Summary (5 out of 5)
1984 chronicles Winston Smith in the year 1984, the era of Big Brother. Winston works for the Ministry of Truth, spending most of his day falsifying facts and rewriting past articles to correlate lies. He has just committed the first of many illegal acts, buying a diary and writing in it.
Winston’s government is controlled by Big Brother, a created figure head of the inner party, known as Ingsoc or the English Socialist party. The government controls every aspect of citizens’ lives, installing telescreens in every home to spew propaganda and spy, and microphones in places where telescreens are not plausible.
Winston continues his illegal activities by having a secret affair with a coworker in the Ministry of Truth. They go through elaborate means to keep their romantic escapades a secret, but as with all attempts to boondoggle Big Brother, they fail.
Literary Merit (5 out of 5)
A 1984 analysis shows the novel is much more than a suspenseful adventure. It’s a treatise on the dangers of big government and the fine line between truths and lies. It also examines the importance of a nation’s history in controlling its people and its future. The following literary elements are present:
- Irony abounds. The Ministry of Truth spreads lies. The Ministry of Love tortures people. The three slogans of the government are: (1) War is Peace; (2) Freedom is Slavery; (3) Ignorance is Strength
- Symbolism brings a deeper meaning to the novel. Big Brother symbolizes the encroachment of government into the lives of its people, made possible by a willing media. The Chestnut Tree Cafe symbolizes those who commit thought crimes and their imminent doom. The encased coral Winston purchases symbolizes the past.
- Foreshadowing: Winston and Julia’s eventual doom is alluded to several times throughout the novel. Winston’s reaction to the rat entering his room foreshadows his eventual punishment. The eyes of Big Brother constantly following Winston indicate that he is being watched even when he thinks he isn’t.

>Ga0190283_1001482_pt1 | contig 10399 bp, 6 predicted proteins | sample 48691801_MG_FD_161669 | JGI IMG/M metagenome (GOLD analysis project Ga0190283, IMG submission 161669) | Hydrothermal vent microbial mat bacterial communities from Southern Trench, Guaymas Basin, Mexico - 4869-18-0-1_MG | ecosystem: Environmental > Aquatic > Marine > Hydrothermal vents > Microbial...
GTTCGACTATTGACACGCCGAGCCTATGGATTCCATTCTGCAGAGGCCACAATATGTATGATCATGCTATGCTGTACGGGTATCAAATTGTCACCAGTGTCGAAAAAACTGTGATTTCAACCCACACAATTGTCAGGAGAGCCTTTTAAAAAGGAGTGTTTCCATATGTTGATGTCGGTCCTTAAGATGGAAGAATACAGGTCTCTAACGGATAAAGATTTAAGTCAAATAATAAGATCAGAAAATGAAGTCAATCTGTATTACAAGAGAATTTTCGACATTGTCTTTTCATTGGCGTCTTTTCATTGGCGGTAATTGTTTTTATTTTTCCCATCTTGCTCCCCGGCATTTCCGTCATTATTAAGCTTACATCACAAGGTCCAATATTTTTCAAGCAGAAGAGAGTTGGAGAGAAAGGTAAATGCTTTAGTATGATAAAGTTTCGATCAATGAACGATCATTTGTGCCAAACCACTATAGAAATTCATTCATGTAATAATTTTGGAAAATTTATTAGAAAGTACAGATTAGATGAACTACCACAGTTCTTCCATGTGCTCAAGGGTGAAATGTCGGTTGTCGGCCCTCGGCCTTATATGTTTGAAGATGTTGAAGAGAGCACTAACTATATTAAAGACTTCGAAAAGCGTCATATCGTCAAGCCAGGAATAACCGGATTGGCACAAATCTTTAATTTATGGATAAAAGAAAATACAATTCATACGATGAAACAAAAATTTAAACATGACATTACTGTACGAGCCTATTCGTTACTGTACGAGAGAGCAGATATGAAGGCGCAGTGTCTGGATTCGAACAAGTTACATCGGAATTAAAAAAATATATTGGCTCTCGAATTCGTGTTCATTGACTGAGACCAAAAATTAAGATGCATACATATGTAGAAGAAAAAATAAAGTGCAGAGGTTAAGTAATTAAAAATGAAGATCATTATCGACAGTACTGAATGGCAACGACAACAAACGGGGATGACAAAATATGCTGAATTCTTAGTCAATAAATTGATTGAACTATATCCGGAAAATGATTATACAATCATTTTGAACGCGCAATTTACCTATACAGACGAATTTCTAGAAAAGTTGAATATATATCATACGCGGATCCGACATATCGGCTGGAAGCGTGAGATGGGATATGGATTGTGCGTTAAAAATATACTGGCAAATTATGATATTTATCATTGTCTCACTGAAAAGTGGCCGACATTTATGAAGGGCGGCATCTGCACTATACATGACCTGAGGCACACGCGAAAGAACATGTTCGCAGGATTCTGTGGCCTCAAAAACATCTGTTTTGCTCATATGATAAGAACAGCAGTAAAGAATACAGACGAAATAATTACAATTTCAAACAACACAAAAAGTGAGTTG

Teaching Ideas (5 out of 5)
The following teaching ideas facilitate learning.
- Teach the elements of science fiction and discuss whether or not 1984 is science fiction or another genre.
- List predictions Orwell makes in 1984 and how they have come true. Part 2 of this series gives a detailed lesson plan on making predictions in 1984 along with several examples.
- Discuss the role of media and how politicians shape it–The kid glove treatment of Barrack Obama in the 2008 election or Ronald Reagan’s masterful use of media in the early 80s make excellent discussions.
- This group of four lesson plans on propaganda can be used throughout the unit.
- Big Brother controls people by manipulating language. Have students create their own words in the like manner Ingsoc does, for example, doubleplusungood instead of horrible.
Teaching 1984 does not, however, come without risk. Although I don’t think the thought police or an overzealous administrator will charge into your room with blinding lights and torture you, you may get an objection from a parent–probably one who’s never read the book–on account of the love affair between Winston and Julia. You may wish to send home a “warning” letter (similar to the one I made for Of Mice and Men), depending on the school climate, in advance.
1984 Review Assignment
This 1984 Book Review can be used as a lesson plan. Have each student do the following after reading the book:
- Write a brief summary of the novel, 100-200 words.
- Write a brief 1984 analysis, extolling its literary merit, 150-200 words.
- List teaching ideas for the novel, 3-4 ideas in a bulleted list.
- Give each section a rating of 1-5 stars.
- Teaching experience.